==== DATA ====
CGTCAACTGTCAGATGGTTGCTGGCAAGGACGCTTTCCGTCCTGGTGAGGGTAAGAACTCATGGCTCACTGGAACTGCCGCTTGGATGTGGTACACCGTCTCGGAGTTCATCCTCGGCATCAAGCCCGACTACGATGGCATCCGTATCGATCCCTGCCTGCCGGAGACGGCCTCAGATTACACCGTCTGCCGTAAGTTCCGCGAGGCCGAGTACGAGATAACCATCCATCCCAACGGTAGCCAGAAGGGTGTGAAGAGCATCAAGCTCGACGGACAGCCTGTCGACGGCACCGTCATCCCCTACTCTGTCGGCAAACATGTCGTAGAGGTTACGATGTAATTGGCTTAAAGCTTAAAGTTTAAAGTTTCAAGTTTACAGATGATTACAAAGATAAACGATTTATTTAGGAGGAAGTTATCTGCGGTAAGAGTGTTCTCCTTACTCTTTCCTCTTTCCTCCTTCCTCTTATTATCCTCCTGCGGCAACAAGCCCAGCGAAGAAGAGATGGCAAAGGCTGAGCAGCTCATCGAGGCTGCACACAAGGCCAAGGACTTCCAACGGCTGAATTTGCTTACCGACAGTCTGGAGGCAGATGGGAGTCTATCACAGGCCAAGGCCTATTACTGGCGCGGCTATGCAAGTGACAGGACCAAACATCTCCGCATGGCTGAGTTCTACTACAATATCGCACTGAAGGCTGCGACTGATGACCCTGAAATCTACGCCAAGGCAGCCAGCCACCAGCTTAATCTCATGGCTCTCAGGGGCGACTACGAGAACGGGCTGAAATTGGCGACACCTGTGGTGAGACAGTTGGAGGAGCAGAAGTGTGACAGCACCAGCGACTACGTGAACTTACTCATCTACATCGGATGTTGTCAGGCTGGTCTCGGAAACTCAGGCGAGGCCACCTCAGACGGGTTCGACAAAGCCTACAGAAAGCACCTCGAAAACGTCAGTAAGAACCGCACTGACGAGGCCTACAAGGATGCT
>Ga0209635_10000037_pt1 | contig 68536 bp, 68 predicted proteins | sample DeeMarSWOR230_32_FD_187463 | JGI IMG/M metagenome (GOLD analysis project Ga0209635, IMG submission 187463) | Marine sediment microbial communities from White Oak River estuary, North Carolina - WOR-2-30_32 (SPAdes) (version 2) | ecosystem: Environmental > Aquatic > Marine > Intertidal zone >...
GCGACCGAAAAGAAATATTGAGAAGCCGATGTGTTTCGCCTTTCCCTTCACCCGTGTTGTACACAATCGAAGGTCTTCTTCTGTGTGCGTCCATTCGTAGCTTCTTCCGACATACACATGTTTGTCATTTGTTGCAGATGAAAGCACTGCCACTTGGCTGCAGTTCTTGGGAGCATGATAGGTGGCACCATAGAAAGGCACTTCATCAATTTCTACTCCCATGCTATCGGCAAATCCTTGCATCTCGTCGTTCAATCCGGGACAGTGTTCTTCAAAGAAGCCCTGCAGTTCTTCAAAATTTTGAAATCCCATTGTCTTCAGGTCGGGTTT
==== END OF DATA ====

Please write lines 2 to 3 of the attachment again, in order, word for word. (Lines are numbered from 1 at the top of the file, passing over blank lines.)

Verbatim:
>Ga0209635_10000037_pt1 | contig 68536 bp, 68 predicted proteins | sample DeeMarSWOR230_32_FD_187463 | JGI IMG/M metagenome (GOLD analysis project Ga0209635, IMG submission 187463) | Marine sediment microbial communities from White Oak River estuary, North Carolina - WOR-2-30_32 (SPAdes) (version 2) | ecosystem: Environmental > Aquatic > Marine > Intertidal zone >...
GCGACCGAAAAGAAATATTGAGAAGCCGATGTGTTTCGCCTTTCCCTTCACCCGTGTTGTACACAATCGAAGGTCTTCTTCTGTGTGCGTCCATTCGTAGCTTCTTCCGACATACACATGTTTGTCATTTGTTGCAGATGAAAGCACTGCCACTTGGCTGCAGTTCTTGGGAGCATGATAGGTGGCACCATAGAAAGGCACTTCATCAATTTCTACTCCCATGCTATCGGCAAATCCTTGCATCTCGTCGTTCAATCCGGGACAGTGTTCTTCAAAGAAGCCCTGCAGTTCTTCAAAATTTTGAAATCCCATTGTCTTCAGGTCGGGTTT